Electricity from genetically engineered trees: It’s not as crazy as it sounds—but is it ethical?

The Green Revolution
Credit: Dreamstime

What if trees could provide electricity to cities? …. This surrealist idyll isn’t too far-fetched, say a team of researchers from China, Italy and Japan. They’ve been working to harvest usable electricity from plants by experimenting with the “triboelectric” effect in tree foliage.

Colombian-American industrial designer Catalina Lotero is part of the multi-disciplinary team, and explained their work at the recent Design Indaba conference in Cape Town.

Leaves, which are positively charged, produce small amounts of electricity when they come in contact with the tree trunk or any other negatively-charged material Lotero says. The team is looking to build out this energy capacity into a “biological microgrid” called Raiki.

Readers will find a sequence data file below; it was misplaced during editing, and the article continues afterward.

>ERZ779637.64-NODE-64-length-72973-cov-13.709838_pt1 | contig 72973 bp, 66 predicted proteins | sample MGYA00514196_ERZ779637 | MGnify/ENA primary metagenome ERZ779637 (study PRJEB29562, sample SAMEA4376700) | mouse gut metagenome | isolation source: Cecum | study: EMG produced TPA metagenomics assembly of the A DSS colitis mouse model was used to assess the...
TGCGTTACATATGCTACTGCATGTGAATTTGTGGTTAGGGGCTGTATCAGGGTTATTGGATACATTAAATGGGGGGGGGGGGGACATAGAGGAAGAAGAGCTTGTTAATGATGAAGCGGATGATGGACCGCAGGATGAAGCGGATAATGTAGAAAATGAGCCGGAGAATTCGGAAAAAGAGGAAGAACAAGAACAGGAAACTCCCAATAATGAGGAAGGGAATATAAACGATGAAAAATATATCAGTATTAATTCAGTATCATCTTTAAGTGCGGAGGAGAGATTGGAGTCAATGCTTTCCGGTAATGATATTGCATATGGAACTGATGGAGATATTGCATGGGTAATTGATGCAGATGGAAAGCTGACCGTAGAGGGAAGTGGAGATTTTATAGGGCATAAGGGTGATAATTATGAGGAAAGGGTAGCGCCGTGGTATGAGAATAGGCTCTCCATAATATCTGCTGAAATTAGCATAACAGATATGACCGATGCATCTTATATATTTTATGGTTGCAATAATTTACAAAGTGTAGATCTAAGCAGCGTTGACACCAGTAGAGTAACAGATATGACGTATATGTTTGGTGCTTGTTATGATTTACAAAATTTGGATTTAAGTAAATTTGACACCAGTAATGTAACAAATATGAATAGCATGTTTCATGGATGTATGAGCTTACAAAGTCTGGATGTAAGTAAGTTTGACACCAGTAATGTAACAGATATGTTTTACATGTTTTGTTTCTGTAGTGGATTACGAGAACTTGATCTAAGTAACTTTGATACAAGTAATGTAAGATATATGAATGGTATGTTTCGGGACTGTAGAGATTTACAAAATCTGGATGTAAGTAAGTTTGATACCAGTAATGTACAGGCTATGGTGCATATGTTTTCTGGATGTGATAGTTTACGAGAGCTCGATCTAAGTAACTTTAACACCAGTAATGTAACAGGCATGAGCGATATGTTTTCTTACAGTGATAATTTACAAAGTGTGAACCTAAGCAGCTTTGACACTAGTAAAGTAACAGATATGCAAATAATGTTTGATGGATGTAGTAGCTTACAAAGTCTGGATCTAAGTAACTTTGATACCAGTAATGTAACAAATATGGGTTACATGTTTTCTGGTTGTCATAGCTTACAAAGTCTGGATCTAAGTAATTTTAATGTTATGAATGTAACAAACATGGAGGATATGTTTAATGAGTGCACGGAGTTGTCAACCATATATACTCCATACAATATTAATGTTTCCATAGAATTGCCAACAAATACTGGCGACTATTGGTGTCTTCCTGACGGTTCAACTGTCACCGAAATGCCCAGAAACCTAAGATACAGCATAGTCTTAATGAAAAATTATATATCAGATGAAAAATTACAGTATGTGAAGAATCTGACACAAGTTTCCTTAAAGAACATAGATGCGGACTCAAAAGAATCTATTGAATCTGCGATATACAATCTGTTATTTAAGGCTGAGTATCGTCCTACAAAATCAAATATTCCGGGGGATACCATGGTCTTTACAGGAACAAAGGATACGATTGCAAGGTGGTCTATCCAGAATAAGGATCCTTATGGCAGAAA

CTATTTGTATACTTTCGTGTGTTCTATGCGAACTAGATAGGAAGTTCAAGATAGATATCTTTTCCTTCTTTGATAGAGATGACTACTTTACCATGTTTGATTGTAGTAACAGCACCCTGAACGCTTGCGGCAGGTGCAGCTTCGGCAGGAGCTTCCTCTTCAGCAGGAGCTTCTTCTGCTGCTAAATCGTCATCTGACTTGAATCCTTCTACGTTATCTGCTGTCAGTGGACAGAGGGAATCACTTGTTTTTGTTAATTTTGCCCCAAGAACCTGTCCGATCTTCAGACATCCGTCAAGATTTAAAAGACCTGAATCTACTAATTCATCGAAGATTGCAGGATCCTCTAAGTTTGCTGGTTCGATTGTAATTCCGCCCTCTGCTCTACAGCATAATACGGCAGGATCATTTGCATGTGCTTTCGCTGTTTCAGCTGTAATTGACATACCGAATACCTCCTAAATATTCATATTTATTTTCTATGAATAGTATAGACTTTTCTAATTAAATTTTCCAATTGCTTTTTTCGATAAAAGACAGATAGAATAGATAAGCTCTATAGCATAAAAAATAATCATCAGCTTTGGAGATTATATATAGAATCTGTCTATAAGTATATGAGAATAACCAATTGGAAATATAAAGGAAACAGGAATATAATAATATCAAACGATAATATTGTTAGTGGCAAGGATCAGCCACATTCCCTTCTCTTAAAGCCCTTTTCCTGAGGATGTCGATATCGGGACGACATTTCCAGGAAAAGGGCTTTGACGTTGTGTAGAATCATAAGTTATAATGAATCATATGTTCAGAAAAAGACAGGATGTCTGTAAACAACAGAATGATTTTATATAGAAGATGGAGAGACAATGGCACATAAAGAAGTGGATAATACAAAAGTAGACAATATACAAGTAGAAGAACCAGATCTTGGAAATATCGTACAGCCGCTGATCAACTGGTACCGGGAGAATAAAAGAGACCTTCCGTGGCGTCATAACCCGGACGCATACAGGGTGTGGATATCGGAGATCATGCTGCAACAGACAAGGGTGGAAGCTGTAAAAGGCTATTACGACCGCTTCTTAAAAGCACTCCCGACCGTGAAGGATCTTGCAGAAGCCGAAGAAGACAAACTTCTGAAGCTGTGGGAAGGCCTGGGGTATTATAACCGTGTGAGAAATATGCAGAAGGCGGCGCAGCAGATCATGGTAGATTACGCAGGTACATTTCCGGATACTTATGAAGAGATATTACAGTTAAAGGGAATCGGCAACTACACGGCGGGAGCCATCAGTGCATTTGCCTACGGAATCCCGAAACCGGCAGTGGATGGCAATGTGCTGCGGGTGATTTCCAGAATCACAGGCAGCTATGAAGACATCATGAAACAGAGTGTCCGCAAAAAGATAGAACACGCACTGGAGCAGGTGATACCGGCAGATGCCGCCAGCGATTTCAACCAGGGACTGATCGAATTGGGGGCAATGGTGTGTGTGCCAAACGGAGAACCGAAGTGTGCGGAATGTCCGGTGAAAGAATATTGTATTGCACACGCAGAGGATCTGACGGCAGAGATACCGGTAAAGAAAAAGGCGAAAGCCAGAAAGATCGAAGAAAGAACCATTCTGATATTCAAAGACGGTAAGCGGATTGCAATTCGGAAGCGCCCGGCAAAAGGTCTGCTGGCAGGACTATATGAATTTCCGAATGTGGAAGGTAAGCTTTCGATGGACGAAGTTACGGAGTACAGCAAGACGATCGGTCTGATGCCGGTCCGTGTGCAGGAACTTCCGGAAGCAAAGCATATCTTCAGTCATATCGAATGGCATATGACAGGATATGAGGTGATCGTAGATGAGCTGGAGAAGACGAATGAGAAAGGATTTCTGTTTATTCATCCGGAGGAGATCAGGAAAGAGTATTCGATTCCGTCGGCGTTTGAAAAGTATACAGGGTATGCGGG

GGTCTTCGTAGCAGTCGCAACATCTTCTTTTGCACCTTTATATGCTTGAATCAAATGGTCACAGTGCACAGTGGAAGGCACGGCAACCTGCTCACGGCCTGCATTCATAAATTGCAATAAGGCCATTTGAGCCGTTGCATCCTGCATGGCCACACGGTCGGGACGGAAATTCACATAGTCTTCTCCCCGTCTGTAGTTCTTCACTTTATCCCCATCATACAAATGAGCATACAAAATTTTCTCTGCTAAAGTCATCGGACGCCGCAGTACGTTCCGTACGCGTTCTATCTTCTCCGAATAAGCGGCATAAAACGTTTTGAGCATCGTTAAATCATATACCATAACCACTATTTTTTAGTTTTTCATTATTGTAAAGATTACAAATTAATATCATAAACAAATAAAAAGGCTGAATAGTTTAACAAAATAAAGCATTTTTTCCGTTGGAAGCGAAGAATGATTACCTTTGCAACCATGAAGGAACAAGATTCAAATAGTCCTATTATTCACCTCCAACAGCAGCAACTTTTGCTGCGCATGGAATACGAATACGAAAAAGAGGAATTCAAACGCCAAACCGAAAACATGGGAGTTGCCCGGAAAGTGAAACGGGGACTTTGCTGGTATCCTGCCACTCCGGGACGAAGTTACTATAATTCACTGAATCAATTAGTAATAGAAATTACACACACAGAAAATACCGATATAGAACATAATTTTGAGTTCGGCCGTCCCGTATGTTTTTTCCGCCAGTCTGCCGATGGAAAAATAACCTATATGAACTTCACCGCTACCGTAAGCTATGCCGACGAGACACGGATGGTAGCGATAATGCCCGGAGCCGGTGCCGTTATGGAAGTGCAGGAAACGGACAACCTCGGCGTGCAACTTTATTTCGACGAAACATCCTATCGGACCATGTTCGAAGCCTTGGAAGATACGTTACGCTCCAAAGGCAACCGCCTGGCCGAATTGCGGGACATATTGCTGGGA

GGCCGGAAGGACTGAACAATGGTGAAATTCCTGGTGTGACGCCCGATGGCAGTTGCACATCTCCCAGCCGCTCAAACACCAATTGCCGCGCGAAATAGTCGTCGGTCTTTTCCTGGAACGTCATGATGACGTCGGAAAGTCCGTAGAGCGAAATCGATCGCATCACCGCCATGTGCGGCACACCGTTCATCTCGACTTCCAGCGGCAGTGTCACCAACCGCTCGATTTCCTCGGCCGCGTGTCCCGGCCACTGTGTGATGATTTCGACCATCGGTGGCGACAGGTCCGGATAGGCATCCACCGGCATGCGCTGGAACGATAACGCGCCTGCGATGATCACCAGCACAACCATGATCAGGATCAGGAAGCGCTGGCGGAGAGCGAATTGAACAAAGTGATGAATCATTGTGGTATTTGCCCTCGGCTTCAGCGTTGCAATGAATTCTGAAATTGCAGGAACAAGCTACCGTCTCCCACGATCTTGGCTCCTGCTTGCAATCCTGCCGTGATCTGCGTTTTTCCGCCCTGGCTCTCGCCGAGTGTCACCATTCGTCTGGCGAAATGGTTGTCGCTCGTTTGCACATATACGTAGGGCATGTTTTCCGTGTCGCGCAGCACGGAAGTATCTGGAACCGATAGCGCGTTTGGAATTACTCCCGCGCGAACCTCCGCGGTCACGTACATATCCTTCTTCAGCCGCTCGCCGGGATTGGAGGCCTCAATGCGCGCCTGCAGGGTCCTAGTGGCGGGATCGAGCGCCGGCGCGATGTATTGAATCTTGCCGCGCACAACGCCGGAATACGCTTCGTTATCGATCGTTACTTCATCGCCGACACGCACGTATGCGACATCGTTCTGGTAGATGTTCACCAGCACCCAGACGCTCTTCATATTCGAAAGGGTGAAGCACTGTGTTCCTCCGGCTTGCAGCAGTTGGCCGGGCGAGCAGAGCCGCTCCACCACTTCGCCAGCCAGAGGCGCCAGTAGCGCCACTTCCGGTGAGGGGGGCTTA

Related article:  Can synthetic biology help deliver an AI brain as smart as the real thing?

To transform trees to efficient power generators, Lotero and her classmates used synthetic biology techniques—a.k.a. genetic engineering—on an elm tree. They tweaked the branch formation, increased the leaf thickness and density, added a pest-repellent gene, and accelerated its growth rate.

Lotero and her teammates are reflecting on the ethical implications of their aspirations …. “What if people get excited about trees and take down crops, fruit trees, and everything else…What would happen to wildlife?,” Lotero mused.

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